to strike). ANDROCLES. Easy, Ferrovius, easy: you broke the last man's
jaw. Lentulus, with a moan of terror, attempts to fly; but Ferrovius
holds him ruthlessly. FERROVIUS. Yes; but I saved his soul. What matters
a broken jaw? LENTULUS. Don't touch me, do you hear? The law--
FERROVIUS. The law will throw me to the lions tomorrow: what worse could
it do were I to slay you? Pray for strength; and it shall be given to
you. LENTULUS. Let me go. Your religion forbids you to strike me.
FERROVIUS. On the contrary, it commands me to strike you. How can you
turn the other cheek, if you are not first struck on the one cheek?
LENTULUS (almost in tears) But I'm convinced already that what you said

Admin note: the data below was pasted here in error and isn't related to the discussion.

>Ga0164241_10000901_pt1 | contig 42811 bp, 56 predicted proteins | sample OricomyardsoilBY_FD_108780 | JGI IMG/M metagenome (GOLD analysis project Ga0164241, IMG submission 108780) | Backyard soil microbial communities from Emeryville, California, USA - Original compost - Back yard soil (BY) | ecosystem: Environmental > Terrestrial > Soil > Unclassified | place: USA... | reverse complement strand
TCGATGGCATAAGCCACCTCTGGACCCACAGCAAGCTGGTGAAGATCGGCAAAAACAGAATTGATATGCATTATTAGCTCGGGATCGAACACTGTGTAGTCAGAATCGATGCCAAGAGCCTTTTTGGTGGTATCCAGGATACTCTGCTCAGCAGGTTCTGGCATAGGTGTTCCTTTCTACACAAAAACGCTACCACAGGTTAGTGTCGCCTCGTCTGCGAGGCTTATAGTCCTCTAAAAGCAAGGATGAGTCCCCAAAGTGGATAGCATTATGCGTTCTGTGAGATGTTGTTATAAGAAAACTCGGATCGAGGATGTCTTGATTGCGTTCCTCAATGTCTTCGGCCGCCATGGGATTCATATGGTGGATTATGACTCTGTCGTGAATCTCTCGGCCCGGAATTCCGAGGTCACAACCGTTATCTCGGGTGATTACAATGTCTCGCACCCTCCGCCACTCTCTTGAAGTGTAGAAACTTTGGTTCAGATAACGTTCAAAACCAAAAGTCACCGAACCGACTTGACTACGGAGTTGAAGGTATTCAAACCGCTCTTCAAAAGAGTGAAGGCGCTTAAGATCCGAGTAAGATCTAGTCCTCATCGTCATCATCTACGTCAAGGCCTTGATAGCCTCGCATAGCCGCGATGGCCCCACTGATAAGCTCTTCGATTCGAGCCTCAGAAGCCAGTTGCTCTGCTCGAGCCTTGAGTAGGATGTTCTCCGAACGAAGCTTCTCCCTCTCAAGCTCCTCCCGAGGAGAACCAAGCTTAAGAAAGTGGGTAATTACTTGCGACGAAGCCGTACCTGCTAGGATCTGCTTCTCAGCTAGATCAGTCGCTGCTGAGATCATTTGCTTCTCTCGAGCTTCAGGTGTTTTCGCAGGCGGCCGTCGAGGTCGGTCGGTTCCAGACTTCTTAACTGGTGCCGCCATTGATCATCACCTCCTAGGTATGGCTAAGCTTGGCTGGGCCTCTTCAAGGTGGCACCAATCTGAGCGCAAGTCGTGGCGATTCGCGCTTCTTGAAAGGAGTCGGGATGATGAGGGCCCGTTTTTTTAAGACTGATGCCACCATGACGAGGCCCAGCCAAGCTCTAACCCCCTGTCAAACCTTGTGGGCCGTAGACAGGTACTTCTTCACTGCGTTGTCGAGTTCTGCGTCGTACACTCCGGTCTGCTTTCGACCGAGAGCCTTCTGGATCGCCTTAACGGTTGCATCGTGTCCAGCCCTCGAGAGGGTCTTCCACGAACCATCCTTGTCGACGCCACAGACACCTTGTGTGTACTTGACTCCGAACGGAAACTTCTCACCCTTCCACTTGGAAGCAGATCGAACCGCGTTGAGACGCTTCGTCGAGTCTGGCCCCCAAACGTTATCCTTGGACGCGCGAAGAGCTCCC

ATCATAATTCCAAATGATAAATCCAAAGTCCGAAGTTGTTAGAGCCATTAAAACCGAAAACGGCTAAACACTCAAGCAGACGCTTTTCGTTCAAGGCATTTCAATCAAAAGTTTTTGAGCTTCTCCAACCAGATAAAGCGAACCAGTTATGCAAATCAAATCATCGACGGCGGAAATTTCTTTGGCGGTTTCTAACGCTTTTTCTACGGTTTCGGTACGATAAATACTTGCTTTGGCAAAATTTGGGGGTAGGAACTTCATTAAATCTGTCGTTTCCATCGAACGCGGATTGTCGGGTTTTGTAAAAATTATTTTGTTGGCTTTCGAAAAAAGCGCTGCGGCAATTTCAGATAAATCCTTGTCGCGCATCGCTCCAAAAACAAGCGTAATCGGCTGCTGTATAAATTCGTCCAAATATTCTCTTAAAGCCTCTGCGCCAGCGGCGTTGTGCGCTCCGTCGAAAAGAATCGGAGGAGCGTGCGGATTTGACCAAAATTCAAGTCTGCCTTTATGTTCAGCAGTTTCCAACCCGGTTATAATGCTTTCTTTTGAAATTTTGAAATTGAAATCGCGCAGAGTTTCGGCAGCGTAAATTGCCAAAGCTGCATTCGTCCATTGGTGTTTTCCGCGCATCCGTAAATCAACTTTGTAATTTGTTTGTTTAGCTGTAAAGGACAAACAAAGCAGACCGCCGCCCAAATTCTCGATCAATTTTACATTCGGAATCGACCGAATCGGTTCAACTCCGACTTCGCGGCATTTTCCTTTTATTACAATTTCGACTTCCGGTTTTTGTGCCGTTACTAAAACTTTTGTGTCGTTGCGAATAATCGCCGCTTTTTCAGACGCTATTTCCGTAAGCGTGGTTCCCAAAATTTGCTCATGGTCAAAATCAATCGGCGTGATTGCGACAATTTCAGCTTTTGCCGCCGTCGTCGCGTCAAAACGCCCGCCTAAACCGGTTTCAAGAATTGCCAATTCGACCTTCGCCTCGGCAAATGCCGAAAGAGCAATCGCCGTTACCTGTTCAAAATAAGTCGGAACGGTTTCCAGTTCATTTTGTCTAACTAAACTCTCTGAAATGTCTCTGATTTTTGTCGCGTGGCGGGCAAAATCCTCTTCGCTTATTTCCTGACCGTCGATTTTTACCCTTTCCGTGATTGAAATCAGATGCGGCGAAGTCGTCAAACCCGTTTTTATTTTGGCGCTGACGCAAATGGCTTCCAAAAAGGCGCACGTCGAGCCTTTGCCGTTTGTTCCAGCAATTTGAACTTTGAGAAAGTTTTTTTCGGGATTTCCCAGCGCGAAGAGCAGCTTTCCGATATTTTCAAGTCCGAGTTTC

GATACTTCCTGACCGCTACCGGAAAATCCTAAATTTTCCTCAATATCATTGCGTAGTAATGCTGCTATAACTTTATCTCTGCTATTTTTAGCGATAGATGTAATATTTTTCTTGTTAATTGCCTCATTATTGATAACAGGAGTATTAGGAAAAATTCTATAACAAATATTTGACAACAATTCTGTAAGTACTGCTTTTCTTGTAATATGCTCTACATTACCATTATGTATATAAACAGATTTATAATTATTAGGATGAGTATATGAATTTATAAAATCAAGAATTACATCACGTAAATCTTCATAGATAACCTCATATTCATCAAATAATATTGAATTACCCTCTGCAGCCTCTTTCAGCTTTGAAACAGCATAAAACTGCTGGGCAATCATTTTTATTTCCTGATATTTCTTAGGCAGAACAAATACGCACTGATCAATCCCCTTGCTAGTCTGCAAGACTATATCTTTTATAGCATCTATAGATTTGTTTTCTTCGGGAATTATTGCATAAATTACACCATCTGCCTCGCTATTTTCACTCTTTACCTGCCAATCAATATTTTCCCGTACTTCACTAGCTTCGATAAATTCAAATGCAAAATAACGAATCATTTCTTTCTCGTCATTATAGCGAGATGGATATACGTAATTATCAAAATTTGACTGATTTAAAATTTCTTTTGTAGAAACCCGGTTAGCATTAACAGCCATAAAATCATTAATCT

is quite right. I apologize for striking you. FERROVIUS (greatly
pleased) My son: have I softened your heart? Has the good seed fallen in
a fruitful place? Are your feet turning towards a better path? LENTULUS
(abjectly) Yes, yes. There's a great deal in what you say. FERROVIUS
(radiant) Join us. Come to the lions. Come to suffering and death.
LENTULUS (falling on his knees and bursting into tears) Oh, help me.
Mother! mother! FERROVIUS. These tears will water your soul and make it
bring forth good fruit, my son. God has greatly blessed my efforts at
conversion. Shall I tell you a miracle--yes, a miracle--wrought by me in
Cappadocia? A young man--just such a one as you, with golden hair like
yours--scoffed at and struck me as you scoffed at and struck me. I sat
up all night with that youth wrestling for his soul; and in the morning
not only was he a Christian, but his hair was as white as snow.
(Lentulus falls in a dead faint). There, there: take him away. The
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